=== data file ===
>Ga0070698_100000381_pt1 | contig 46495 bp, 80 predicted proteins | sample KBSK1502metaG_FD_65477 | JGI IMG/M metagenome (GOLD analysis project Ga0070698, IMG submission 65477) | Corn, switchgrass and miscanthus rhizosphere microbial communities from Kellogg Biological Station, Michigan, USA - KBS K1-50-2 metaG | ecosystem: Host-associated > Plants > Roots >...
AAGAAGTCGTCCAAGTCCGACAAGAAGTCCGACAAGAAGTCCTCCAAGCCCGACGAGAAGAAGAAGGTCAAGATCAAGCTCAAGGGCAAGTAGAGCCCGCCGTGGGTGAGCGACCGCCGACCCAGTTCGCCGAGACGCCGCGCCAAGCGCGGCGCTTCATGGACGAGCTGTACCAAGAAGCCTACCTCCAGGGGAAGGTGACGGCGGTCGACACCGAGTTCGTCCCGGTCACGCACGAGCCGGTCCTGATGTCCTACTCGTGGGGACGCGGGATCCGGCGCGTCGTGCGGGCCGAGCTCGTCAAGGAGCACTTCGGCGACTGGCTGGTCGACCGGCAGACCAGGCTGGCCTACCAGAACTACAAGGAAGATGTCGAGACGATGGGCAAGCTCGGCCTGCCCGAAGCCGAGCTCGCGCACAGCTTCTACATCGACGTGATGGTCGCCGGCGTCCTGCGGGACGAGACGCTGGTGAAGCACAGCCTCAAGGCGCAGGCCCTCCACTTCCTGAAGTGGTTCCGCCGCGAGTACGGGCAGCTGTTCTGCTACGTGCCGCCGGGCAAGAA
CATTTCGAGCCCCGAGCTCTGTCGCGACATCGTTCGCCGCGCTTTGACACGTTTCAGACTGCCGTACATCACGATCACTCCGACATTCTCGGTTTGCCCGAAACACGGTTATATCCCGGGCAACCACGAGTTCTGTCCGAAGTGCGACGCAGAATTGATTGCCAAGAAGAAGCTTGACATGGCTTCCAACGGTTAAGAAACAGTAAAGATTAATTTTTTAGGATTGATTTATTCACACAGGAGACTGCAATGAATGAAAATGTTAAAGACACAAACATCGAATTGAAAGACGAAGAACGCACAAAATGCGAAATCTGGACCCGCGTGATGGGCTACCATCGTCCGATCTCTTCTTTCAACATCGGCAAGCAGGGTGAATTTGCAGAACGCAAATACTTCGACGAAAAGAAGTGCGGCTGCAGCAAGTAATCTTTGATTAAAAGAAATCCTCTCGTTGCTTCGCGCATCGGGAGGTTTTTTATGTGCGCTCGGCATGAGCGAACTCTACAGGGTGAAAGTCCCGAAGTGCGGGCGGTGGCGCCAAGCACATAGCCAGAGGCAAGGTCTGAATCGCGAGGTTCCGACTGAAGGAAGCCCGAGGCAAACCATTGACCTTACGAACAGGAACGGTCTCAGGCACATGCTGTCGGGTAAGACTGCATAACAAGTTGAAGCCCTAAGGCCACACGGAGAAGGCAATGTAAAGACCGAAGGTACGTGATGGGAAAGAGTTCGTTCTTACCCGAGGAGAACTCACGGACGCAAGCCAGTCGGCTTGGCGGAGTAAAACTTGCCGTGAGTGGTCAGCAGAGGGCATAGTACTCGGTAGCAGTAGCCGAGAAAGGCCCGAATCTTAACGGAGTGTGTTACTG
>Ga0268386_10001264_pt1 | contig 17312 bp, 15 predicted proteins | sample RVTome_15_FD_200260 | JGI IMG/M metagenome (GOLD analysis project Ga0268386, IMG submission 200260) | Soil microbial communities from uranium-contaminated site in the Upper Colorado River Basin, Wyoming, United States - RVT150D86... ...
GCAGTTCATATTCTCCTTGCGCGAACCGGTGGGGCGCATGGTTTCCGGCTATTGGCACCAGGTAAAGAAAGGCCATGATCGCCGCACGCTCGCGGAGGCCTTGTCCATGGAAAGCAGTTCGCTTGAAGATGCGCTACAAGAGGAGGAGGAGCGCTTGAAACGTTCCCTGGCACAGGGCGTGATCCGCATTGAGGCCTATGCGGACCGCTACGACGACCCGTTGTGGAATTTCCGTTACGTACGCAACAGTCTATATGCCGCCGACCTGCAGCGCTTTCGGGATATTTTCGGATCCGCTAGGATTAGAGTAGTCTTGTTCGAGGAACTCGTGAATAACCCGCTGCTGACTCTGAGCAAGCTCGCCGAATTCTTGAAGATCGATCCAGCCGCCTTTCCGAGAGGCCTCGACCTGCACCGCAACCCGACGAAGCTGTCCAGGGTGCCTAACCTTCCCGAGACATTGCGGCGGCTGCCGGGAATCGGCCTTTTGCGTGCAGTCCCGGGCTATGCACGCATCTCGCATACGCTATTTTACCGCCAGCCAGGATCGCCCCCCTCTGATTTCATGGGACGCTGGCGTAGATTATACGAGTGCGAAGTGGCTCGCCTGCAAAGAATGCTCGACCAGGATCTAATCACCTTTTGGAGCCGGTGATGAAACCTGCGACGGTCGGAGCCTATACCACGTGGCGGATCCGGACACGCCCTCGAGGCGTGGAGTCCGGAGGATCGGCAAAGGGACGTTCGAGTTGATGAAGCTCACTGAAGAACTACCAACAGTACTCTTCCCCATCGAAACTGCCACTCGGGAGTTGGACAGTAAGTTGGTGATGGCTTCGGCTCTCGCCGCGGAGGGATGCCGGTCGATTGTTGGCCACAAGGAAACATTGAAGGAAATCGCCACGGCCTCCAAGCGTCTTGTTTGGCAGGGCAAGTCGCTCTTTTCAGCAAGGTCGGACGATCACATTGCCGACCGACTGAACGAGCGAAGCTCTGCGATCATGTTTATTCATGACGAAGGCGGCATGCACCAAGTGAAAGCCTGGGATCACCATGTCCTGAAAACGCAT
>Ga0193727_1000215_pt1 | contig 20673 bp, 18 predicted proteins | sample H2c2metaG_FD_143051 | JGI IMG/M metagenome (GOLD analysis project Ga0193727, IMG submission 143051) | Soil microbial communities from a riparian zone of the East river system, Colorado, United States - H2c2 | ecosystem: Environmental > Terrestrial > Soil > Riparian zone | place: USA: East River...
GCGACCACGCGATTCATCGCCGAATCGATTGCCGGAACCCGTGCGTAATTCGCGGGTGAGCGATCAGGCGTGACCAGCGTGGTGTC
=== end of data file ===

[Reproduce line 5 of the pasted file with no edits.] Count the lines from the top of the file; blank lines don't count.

GCAGTTCATATTCTCCTTGCGCGAACCGGTGGGGCGCATGGTTTCCGGCTATTGGCACCAGGTAAAGAAAGGCCATGATCGCCGCACGCTCGCGGAGGCCTTGTCCATGGAAAGCAGTTCGCTTGAAGATGCGCTACAAGAGGAGGAGGAGCGCTTGAAACGTTCCCTGGCACAGGGCGTGATCCGCATTGAGGCCTATGCGGACCGCTACGACGACCCGTTGTGGAATTTCCGTTACGTACGCAACAGTCTATATGCCGCCGACCTGCAGCGCTTTCGGGATATTTTCGGATCCGCTAGGATTAGAGTAGTCTTGTTCGAGGAACTCGTGAATAACCCGCTGCTGACTCTGAGCAAGCTCGCCGAATTCTTGAAGATCGATCCAGCCGCCTTTCCGAGAGGCCTCGACCTGCACCGCAACCCGACGAAGCTGTCCAGGGTGCCTAACCTTCCCGAGACATTGCGGCGGCTGCCGGGAATCGGCCTTTTGCGTGCAGTCCCGGGCTATGCACGCATCTCGCATACGCTATTTTACCGCCAGCCAGGATCGCCCCCCTCTGATTTCATGGGACGCTGGCGTAGATTATACGAGTGCGAAGTGGCTCGCCTGCAAAGAATGCTCGACCAGGATCTAATCACCTTTTGGAGCCGGTGATGAAACCTGCGACGGTCGGAGCCTATACCACGTGGCGGATCCGGACACGCCCTCGAGGCGTGGAGTCCGGAGGATCGGCAAAGGGACGTTCGAGTTGATGAAGCTCACTGAAGAACTACCAACAGTACTCTTCCCCATCGAAACTGCCACTCGGGAGTTGGACAGTAAGTTGGTGATGGCTTCGGCTCTCGCCGCGGAGGGATGCCGGTCGATTGTTGGCCACAAGGAAACATTGAAGGAAATCGCCACGGCCTCCAAGCGTCTTGTTTGGCAGGGCAAGTCGCTCTTTTCAGCAAGGTCGGACGATCACATTGCCGACCGACTGAACGAGCGAAGCTCTGCGATCATGTTTATTCATGACGAAGGCGGCATGCACCAAGTGAAAGCCTGGGATCACCATGTCCTGAAAACGCAT